Grand Central Publishing; 1st edition (March 2, 2010)
I finally finished Abraham Lincoln: Vampire Hunter today. It took me 7 months to do it and that might be review enough in itself. Just last week I told myself I needed to either make a final push and finish the darn thing or just put it aside. However, the last third did pick up considerably so I’m glad I decided to stick it out.
I had a similar problem with Grahame-Smith’s first novel, Pride and Prejudice and Zombies, one of the early pioneers of this renaissance of mash-up fiction we seem to be in the thick of these days. You can read my review of that book here. So why is that I found both of these texts such difficult reads? In book cases, the concepts behind the books are delightful. The idea of tall, gangly Abe Lincoln swinging an ax and dispatching vampires is great fun. I mean, what other president could be a vampire hunter?! It makes perfect sense. But, I must say, once you get over the initial conceit, there doesn’t seem to be all that much left for the book to offer.
The story begins with the narrator’s own story of how he came to be pressed into service by none other than Lincoln’s vampire mentor himself, Henry Sturges. Sturges has been seeking a writer to entrust Lincoln’s journals to for some time and it falls to the narrator, also named Seth Grahame-Smith, to finally bring the truth to light. And what a truth it is. It seems that when he was a young boy, Lincoln watched his beloved mother waste away and die. After the shocking death, which everyone attributed to a swiftly moving disease, Lincoln’s father makes the drunken confession to Abe that he has encountered vampires before and that it was no disease that killed Sarah Lincoln. Rather, it was a vampire from whom Lincoln’s father had taken a loan that he could not repay. The vampire takes his payment in the form of Sarah’s life as revenge. From there on, Lincoln vows in his journal that he will kill all the vampires in America and thus begins his journey. Eventually, he is befriended by the vampire Henry Sturges, a “good” vampire who wins Abe’s trust, teaches him the proper way to slay a vampire and then begins to send him the names of vampires who are particularly deserving of justice and who have hidden themselves in human society. The novel, then, tells the tale of Lincoln’s growth as a man and vampire hunter, culminating with his foray into politics and the presidency.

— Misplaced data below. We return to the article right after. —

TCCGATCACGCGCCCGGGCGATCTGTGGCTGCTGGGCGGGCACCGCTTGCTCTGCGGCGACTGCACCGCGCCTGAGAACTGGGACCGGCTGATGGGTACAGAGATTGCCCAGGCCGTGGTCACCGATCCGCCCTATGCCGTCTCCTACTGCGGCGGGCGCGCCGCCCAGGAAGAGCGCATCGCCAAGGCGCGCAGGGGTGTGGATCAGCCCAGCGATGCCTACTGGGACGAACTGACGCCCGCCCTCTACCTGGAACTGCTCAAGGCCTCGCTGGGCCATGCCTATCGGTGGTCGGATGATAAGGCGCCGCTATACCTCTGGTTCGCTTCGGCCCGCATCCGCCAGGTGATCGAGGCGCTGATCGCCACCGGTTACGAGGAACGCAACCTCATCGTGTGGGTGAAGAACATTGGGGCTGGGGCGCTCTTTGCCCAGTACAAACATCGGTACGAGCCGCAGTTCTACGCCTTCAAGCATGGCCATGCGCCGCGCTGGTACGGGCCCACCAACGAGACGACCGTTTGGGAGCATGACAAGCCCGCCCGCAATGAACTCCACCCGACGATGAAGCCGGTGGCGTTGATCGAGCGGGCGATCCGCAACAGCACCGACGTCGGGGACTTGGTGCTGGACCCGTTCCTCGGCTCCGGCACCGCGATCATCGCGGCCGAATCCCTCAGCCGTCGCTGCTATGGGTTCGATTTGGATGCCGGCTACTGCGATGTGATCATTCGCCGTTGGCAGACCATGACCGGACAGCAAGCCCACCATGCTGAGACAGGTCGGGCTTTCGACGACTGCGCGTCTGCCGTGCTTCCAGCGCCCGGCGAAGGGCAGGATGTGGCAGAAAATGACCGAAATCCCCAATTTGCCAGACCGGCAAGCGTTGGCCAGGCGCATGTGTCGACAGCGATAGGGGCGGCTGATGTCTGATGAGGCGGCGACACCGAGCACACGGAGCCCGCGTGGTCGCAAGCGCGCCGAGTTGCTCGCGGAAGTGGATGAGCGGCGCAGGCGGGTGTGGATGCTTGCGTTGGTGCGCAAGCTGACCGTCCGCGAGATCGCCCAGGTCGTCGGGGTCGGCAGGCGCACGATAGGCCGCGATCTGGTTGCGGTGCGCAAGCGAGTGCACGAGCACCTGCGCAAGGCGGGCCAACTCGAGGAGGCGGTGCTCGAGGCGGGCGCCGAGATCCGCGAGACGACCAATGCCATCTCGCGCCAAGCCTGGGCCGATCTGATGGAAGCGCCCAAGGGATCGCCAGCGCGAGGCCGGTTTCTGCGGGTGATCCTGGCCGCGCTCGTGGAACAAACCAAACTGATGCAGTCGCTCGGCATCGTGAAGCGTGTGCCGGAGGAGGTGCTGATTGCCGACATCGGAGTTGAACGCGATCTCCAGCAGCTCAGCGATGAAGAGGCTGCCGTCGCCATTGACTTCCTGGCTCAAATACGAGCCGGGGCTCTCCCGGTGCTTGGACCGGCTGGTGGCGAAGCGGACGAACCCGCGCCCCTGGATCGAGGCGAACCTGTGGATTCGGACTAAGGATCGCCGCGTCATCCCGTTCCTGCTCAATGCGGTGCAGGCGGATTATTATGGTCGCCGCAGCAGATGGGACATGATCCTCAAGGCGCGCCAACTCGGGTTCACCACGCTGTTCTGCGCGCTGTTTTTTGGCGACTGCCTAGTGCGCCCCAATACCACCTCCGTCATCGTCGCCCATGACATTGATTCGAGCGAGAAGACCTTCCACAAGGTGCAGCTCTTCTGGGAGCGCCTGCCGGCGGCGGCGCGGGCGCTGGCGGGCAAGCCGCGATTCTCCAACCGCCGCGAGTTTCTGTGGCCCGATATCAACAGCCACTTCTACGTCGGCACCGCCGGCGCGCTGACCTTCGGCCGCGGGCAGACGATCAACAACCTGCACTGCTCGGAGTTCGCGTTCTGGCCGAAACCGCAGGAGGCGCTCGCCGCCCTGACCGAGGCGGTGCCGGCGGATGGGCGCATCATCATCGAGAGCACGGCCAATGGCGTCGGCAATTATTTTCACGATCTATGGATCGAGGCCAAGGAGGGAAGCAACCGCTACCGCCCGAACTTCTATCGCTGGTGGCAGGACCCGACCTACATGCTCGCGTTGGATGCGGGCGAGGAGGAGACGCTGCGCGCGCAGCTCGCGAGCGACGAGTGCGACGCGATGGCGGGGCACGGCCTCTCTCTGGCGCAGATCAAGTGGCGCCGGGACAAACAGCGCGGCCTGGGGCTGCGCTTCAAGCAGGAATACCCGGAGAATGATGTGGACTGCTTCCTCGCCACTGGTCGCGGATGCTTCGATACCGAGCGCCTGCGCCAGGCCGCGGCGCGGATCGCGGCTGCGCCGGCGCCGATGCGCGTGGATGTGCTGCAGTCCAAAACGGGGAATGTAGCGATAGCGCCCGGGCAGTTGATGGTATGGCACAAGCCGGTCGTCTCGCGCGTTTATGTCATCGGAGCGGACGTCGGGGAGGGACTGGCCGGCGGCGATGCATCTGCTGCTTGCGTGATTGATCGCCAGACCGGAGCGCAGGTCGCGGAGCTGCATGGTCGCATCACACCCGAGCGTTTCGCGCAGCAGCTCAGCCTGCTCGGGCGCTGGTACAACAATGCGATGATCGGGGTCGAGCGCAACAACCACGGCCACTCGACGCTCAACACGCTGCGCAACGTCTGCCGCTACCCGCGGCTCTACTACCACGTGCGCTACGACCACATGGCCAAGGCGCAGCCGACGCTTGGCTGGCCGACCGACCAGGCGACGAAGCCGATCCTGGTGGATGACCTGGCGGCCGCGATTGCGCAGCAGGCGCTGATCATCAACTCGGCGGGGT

Reading about the hows and whys and wherefores of Lincoln’s vampire hunting escapades is entertaining enough, Edgar Allan Poe has a cameo, but I couldn’t help but wonder, “must this section be so long?” As I said, once you get accustomed to the idea of Lincoln swinging his mighty ax, the whole thing loses something because the conceit is actually as shallow as it is fun. Moreover, and actually a bit disturbing to me, we also learn that the real reason that Lincoln abhorred slavery and fought so vehemently against it was not because he considered slavery a moral evil but because it provided too easy of a food source for vampires. That’s right—slavery is what makes America hospitable for vampires. Thus, things like the Emancipation Proclamation are reduced to mere agents of Lincoln’s personal vendetta. I had really hoped that Grahame-Smith might do more with the unholy alliance between slave owners and vampires. I mean, the metaphor practically speaks for itself—the South living off the blood of slaves. But, strangely, I felt like the concept was left rather undeveloped. Not doing much with the metaphor may, in fact, have been the right choice, as I can see how it could also become pretty clunky. Still, that left me rather unsatisfied.
The vampires are the guys in dark glasses on the right. Vampires like top hats too.
I liked the last third of the book, Lincoln’s presidency and the fight of the vampires going on behind the scenes of the Civil War with the very fate of the living in America held in the balance, the best. The northern vampires are evidently movers and shakers because they are pretty much the ones who choose Lincoln as their human champion and work to put him into office. That section reads more like a “now it can be told” story and the photographic “evident” of vampires in the crowd of one of Lincoln’s addresses or the discovery of vampire skulls in a field of dead Confederate soldiers are great. Indeed, Grahame-Smith thanks Stephanie Isaacson for her “Photoshop genius” and he’s right. You can see several of them on the page for the book on Amazon. That last third of the novel is set at a much faster pace and has an urgency that comes from the urgency of the war itself. The story essentially ends with Lincoln’s assassination in 1865, but not before revealing just a few more big secrets about America.
One of Lincoln’s vampire bodyguards.
The final verdict? If you like the whole mash-up fiction thing, then doubtless Abraham Lincoln: Vampire Hunter will be quite fun. If not, well, then you’ll probably slog through it like me and then sort of wonder why you did. In either case, make sure you hunt down the trailer for the book on youtube because that pretty much gives you all the delicious fun of Abe hunting vampires in far less time.